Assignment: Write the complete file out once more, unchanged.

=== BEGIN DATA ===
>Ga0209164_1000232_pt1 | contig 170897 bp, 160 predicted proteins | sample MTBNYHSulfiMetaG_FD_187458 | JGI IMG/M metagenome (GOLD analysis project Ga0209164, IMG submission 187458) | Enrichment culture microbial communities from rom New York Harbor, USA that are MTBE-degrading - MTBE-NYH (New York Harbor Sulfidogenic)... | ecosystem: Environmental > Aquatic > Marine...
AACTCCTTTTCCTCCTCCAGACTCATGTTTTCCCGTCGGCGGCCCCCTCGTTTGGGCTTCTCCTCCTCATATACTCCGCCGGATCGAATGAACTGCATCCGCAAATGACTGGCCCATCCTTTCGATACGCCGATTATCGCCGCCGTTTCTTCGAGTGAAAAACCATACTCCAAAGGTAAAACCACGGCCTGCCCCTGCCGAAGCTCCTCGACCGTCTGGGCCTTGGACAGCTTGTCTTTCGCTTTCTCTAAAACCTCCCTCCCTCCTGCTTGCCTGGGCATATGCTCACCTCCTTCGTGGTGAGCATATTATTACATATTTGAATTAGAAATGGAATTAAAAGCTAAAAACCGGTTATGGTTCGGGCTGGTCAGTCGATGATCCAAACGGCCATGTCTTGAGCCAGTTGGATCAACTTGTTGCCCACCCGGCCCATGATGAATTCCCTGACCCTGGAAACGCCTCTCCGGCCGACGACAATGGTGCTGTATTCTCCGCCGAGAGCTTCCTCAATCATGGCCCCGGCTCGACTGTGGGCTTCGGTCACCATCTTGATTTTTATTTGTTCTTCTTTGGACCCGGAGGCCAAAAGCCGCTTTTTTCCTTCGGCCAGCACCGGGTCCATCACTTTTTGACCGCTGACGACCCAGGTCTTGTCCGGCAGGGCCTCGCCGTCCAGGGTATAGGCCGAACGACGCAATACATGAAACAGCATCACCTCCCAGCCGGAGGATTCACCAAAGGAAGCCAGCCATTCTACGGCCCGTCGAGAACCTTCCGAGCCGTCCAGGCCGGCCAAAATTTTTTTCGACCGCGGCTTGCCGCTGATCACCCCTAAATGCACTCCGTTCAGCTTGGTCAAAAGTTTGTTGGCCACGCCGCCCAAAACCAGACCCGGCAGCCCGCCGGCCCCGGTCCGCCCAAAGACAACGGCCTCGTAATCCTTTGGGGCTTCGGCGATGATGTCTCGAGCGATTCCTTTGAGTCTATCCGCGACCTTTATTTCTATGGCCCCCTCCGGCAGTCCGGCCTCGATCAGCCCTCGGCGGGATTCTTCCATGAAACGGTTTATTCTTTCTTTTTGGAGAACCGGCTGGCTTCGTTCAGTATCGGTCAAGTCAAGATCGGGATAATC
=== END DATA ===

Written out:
>Ga0209164_1000232_pt1 | contig 170897 bp, 160 predicted proteins | sample MTBNYHSulfiMetaG_FD_187458 | JGI IMG/M metagenome (GOLD analysis project Ga0209164, IMG submission 187458) | Enrichment culture microbial communities from rom New York Harbor, USA that are MTBE-degrading - MTBE-NYH (New York Harbor Sulfidogenic)... | ecosystem: Environmental > Aquatic > Marine...
AACTCCTTTTCCTCCTCCAGACTCATGTTTTCCCGTCGGCGGCCCCCTCGTTTGGGCTTCTCCTCCTCATATACTCCGCCGGATCGAATGAACTGCATCCGCAAATGACTGGCCCATCCTTTCGATACGCCGATTATCGCCGCCGTTTCTTCGAGTGAAAAACCATACTCCAAAGGTAAAACCACGGCCTGCCCCTGCCGAAGCTCCTCGACCGTCTGGGCCTTGGACAGCTTGTCTTTCGCTTTCTCTAAAACCTCCCTCCCTCCTGCTTGCCTGGGCATATGCTCACCTCCTTCGTGGTGAGCATATTATTACATATTTGAATTAGAAATGGAATTAAAAGCTAAAAACCGGTTATGGTTCGGGCTGGTCAGTCGATGATCCAAACGGCCATGTCTTGAGCCAGTTGGATCAACTTGTTGCCCACCCGGCCCATGATGAATTCCCTGACCCTGGAAACGCCTCTCCGGCCGACGACAATGGTGCTGTATTCTCCGCCGAGAGCTTCCTCAATCATGGCCCCGGCTCGACTGTGGGCTTCGGTCACCATCTTGATTTTTATTTGTTCTTCTTTGGACCCGGAGGCCAAAAGCCGCTTTTTTCCTTCGGCCAGCACCGGGTCCATCACTTTTTGACCGCTGACGACCCAGGTCTTGTCCGGCAGGGCCTCGCCGTCCAGGGTATAGGCCGAACGACGCAATACATGAAACAGCATCACCTCCCAGCCGGAGGATTCACCAAAGGAAGCCAGCCATTCTACGGCCCGTCGAGAACCTTCCGAGCCGTCCAGGCCGGCCAAAATTTTTTTCGACCGCGGCTTGCCGCTGATCACCCCTAAATGCACTCCGTTCAGCTTGGTCAAAAGTTTGTTGGCCACGCCGCCCAAAACCAGACCCGGCAGCCCGCCGGCCCCGGTCCGCCCAAAGACAACGGCCTCGTAATCCTTTGGGGCTTCGGCGATGATGTCTCGAGCGATTCCTTTGAGTCTATCCGCGACCTTTATTTCTATGGCCCCCTCCGGCAGTCCGGCCTCGATCAGCCCTCGGCGGGATTCTTCCATGAAACGGTTTATTCTTTCTTTTTGGAGAACCGGCTGGCTTCGTTCAGTATCGGTCAAGTCAAGATCGGGATAATC